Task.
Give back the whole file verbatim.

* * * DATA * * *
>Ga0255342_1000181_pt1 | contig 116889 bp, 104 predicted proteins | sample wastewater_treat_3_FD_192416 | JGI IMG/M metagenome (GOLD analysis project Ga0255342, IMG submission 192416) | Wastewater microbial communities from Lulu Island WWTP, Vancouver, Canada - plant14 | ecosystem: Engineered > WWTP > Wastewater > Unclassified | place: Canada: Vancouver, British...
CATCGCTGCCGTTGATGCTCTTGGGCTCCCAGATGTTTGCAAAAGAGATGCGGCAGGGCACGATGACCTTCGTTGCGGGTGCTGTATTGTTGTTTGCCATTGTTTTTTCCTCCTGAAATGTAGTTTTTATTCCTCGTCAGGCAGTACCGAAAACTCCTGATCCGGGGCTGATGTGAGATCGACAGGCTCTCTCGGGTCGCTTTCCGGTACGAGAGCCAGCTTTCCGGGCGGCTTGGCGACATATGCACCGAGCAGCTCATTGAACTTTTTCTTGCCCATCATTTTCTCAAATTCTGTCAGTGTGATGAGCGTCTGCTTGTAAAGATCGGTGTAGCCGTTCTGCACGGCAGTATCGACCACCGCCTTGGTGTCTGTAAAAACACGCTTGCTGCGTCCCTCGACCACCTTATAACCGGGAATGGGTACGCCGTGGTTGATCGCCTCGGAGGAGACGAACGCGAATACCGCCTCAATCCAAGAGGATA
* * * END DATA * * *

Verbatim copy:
>Ga0255342_1000181_pt1 | contig 116889 bp, 104 predicted proteins | sample wastewater_treat_3_FD_192416 | JGI IMG/M metagenome (GOLD analysis project Ga0255342, IMG submission 192416) | Wastewater microbial communities from Lulu Island WWTP, Vancouver, Canada - plant14 | ecosystem: Engineered > WWTP > Wastewater > Unclassified | place: Canada: Vancouver, British...
CATCGCTGCCGTTGATGCTCTTGGGCTCCCAGATGTTTGCAAAAGAGATGCGGCAGGGCACGATGACCTTCGTTGCGGGTGCTGTATTGTTGTTTGCCATTGTTTTTTCCTCCTGAAATGTAGTTTTTATTCCTCGTCAGGCAGTACCGAAAACTCCTGATCCGGGGCTGATGTGAGATCGACAGGCTCTCTCGGGTCGCTTTCCGGTACGAGAGCCAGCTTTCCGGGCGGCTTGGCGACATATGCACCGAGCAGCTCATTGAACTTTTTCTTGCCCATCATTTTCTCAAATTCTGTCAGTGTGATGAGCGTCTGCTTGTAAAGATCGGTGTAGCCGTTCTGCACGGCAGTATCGACCACCGCCTTGGTGTCTGTAAAAACACGCTTGCTGCGTCCCTCGACCACCTTATAACCGGGAATGGGTACGCCGTGGTTGATCGCCTCGGAGGAGACGAACGCGAATACCGCCTCAATCCAAGAGGATA